Pope Francis’s unscripted comments about gay people (or perhaps just gay priests) – “Who am I to judge them if they’re seeking the Lord in good faith?” is what it is. As a bisexual man and person of Catholic religious orientation, I enjoy the well-deserved attention it is receiving in the media.
Just when I thought: “Finally there’s a bit of good news in the world about religious traditionalists changing their minds and opening their hearts and setting a new tone that can usher in a new era in reconciliation between the straights and the gays!” wouldn’t you know it, a comment on the Facebook page for GaySpirituality.com from a reader who says:
He’s just another puppet for profit, his words mean absolutely nothing to me…
Out of context, that’s just closed-minded and mean. The man is the pope, for God’s sake, and he’s just made a landmark shift in tone that could change the shape of gay spirituality forever. And all you can do is call him a “puppet for profit”?
But in context… well, that’s the thing. I don’t know that man’s context. I don’t know what he’s suffered at the hands of homophobia and religious indoctrination. I can’t put myself in his shoes because I don’t know what abuse he’s gone through and why apparently he hasn’t healed from it yet to the point where he knows that the pope’s words deserve at least as much respect as the guy he would meet over the deli counter at lunch. Just because he’s the pope doesn’t mean you can call him a “puppet for profit”! Ouch.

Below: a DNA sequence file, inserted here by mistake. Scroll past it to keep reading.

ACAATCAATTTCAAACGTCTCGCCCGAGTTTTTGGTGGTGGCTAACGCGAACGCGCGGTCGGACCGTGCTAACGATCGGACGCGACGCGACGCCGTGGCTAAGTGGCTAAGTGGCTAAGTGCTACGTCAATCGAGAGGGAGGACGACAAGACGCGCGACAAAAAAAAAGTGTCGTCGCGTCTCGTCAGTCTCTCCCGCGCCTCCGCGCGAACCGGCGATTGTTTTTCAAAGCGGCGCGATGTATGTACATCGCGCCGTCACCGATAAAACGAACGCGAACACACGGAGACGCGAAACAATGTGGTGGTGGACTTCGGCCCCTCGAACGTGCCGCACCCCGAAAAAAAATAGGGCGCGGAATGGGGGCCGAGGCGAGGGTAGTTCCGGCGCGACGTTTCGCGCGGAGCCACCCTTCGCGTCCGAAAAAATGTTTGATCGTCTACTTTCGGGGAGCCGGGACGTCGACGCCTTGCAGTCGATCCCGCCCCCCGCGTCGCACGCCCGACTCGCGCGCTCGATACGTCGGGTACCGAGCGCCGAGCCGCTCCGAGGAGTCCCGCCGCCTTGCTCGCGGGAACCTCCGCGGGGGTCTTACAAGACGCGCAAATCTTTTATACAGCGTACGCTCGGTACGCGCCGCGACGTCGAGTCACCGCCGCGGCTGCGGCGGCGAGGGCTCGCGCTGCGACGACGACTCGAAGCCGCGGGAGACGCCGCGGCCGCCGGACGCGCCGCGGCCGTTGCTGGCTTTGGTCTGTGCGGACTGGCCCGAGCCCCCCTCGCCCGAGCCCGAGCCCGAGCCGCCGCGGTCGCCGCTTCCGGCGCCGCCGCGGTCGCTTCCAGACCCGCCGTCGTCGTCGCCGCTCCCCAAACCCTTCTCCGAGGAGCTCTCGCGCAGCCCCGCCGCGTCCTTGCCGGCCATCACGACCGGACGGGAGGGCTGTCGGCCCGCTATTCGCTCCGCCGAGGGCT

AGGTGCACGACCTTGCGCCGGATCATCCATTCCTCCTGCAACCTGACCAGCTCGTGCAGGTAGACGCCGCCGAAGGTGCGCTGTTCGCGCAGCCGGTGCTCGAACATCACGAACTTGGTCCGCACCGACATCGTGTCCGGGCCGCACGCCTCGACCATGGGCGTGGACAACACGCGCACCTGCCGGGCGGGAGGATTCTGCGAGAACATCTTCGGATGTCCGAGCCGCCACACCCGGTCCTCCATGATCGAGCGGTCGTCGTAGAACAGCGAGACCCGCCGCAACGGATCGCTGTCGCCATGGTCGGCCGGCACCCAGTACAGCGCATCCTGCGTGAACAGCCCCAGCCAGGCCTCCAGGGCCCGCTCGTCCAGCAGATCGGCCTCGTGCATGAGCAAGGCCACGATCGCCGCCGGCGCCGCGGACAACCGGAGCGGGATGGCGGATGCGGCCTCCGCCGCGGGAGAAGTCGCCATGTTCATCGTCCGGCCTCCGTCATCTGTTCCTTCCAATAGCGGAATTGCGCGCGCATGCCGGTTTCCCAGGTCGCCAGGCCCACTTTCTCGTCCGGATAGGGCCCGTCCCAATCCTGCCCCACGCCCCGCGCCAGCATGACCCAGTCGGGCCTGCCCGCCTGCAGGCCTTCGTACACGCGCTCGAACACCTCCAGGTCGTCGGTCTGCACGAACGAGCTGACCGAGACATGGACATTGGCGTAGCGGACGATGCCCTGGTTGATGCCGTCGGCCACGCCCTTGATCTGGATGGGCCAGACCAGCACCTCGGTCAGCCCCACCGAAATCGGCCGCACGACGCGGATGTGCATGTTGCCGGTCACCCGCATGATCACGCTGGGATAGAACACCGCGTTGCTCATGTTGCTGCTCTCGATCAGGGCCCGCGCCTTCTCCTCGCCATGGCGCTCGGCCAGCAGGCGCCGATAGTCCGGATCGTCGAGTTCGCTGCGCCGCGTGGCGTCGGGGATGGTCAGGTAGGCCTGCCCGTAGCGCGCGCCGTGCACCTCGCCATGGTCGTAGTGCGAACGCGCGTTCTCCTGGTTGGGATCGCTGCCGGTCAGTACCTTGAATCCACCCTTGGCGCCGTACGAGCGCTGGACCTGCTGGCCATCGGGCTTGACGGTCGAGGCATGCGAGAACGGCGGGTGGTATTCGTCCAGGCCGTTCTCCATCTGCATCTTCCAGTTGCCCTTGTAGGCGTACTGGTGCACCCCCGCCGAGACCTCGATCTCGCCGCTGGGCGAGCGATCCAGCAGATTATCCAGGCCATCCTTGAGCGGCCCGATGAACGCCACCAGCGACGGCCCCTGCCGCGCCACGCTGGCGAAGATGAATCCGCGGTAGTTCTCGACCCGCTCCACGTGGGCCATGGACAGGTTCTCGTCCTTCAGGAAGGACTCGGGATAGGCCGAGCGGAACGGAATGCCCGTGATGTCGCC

I almost didn’t vote for her in 2004 because I hated her stand against gay marriage. I’m glad I did. What I didn’t realize then was how important it is to keep forgiving and giving our political leaders a chance to change their hearts and minds. With time and lots of work and the grace of God, miracles happen.
They made a courageous choice, for sure, but not perilously so. The governor conveniently opposed gay marriage until a few weeks ago, when polls had accumulated showing that gradually public opinion in the state turned decisively towards equal marriage rights.
I don’t know when I will get married, and can’t even be certain that such a day will arrive for me, but if it does then I know that I am free to follow my God-given path without having to experience irrational discrimination from the government. Hallelujah!
To many people with a traditional worldview, the rise of gay marriage is a terrible sign of the decay of modern culture into wickedness and perversion, proof that we have entered into a New Dark Age.
To many people with a modern worldview, the rise of gay marriage is a good sign that the liberating state, focused on individual rights, is finally becoming separated from the control of oppressive religion.